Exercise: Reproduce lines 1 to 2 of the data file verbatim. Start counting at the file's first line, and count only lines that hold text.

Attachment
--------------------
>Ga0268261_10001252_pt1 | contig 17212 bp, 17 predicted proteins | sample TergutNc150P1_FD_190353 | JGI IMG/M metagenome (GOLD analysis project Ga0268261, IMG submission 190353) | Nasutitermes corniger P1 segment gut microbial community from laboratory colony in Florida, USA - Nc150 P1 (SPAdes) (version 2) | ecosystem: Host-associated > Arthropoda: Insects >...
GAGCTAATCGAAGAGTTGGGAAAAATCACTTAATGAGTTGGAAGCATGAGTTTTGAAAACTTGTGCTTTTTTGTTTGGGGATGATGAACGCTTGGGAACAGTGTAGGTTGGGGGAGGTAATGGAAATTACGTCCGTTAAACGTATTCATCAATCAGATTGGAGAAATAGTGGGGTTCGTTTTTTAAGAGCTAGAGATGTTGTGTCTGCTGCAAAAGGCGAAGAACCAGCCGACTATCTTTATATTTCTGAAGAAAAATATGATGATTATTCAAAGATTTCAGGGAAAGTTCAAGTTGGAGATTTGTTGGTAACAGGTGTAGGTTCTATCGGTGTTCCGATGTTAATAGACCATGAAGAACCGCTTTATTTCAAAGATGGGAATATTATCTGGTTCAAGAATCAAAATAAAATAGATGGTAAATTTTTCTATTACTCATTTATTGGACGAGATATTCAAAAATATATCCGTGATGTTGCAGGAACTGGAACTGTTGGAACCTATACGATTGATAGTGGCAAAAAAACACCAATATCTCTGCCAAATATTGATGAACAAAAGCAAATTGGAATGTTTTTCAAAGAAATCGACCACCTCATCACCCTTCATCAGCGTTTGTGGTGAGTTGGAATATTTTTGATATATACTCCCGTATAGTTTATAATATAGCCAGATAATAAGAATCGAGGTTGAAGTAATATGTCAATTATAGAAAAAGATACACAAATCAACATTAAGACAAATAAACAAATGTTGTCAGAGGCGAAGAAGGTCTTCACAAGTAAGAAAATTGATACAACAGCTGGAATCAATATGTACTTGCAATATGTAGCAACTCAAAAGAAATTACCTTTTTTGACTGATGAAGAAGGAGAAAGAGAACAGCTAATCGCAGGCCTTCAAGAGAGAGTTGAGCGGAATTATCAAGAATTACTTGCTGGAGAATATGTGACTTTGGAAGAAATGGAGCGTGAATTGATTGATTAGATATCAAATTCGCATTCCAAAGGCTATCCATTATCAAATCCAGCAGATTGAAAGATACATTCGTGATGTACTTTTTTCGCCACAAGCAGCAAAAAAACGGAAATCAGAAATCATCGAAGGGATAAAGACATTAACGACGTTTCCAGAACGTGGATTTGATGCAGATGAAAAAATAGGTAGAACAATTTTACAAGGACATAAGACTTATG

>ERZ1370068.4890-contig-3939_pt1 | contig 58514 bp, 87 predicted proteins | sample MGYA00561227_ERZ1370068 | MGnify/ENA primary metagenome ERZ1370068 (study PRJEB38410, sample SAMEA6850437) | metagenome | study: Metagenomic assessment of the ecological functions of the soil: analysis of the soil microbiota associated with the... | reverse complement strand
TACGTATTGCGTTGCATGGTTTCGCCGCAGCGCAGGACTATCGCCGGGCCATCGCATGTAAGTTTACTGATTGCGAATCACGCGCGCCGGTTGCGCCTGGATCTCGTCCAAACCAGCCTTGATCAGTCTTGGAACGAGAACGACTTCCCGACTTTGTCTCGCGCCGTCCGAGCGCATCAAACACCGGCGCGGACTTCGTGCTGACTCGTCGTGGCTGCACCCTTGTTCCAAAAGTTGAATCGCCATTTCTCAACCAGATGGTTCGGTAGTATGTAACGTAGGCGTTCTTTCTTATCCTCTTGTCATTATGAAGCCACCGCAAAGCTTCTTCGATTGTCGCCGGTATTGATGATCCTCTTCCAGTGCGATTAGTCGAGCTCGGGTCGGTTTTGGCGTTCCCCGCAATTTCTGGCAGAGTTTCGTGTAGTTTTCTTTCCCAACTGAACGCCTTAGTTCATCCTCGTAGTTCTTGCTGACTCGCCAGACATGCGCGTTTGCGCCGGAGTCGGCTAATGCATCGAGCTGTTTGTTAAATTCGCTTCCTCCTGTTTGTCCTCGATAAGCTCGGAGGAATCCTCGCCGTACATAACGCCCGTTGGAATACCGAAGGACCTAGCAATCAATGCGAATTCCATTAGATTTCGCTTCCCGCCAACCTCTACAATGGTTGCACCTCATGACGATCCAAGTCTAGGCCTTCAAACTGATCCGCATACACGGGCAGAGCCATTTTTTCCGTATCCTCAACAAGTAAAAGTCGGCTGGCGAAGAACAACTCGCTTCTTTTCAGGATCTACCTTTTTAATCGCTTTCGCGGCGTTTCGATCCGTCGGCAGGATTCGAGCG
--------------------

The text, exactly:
>Ga0268261_10001252_pt1 | contig 17212 bp, 17 predicted proteins | sample TergutNc150P1_FD_190353 | JGI IMG/M metagenome (GOLD analysis project Ga0268261, IMG submission 190353) | Nasutitermes corniger P1 segment gut microbial community from laboratory colony in Florida, USA - Nc150 P1 (SPAdes) (version 2) | ecosystem: Host-associated > Arthropoda: Insects >...
GAGCTAATCGAAGAGTTGGGAAAAATCACTTAATGAGTTGGAAGCATGAGTTTTGAAAACTTGTGCTTTTTTGTTTGGGGATGATGAACGCTTGGGAACAGTGTAGGTTGGGGGAGGTAATGGAAATTACGTCCGTTAAACGTATTCATCAATCAGATTGGAGAAATAGTGGGGTTCGTTTTTTAAGAGCTAGAGATGTTGTGTCTGCTGCAAAAGGCGAAGAACCAGCCGACTATCTTTATATTTCTGAAGAAAAATATGATGATTATTCAAAGATTTCAGGGAAAGTTCAAGTTGGAGATTTGTTGGTAACAGGTGTAGGTTCTATCGGTGTTCCGATGTTAATAGACCATGAAGAACCGCTTTATTTCAAAGATGGGAATATTATCTGGTTCAAGAATCAAAATAAAATAGATGGTAAATTTTTCTATTACTCATTTATTGGACGAGATATTCAAAAATATATCCGTGATGTTGCAGGAACTGGAACTGTTGGAACCTATACGATTGATAGTGGCAAAAAAACACCAATATCTCTGCCAAATATTGATGAACAAAAGCAAATTGGAATGTTTTTCAAAGAAATCGACCACCTCATCACCCTTCATCAGCGTTTGTGGTGAGTTGGAATATTTTTGATATATACTCCCGTATAGTTTATAATATAGCCAGATAATAAGAATCGAGGTTGAAGTAATATGTCAATTATAGAAAAAGATACACAAATCAACATTAAGACAAATAAACAAATGTTGTCAGAGGCGAAGAAGGTCTTCACAAGTAAGAAAATTGATACAACAGCTGGAATCAATATGTACTTGCAATATGTAGCAACTCAAAAGAAATTACCTTTTTTGACTGATGAAGAAGGAGAAAGAGAACAGCTAATCGCAGGCCTTCAAGAGAGAGTTGAGCGGAATTATCAAGAATTACTTGCTGGAGAATATGTGACTTTGGAAGAAATGGAGCGTGAATTGATTGATTAGATATCAAATTCGCATTCCAAAGGCTATCCATTATCAAATCCAGCAGATTGAAAGATACATTCGTGATGTACTTTTTTCGCCACAAGCAGCAAAAAAACGGAAATCAGAAATCATCGAAGGGATAAAGACATTAACGACGTTTCCAGAACGTGGATTTGATGCAGATGAAAAAATAGGTAGAACAATTTTACAAGGACATAAGACTTATG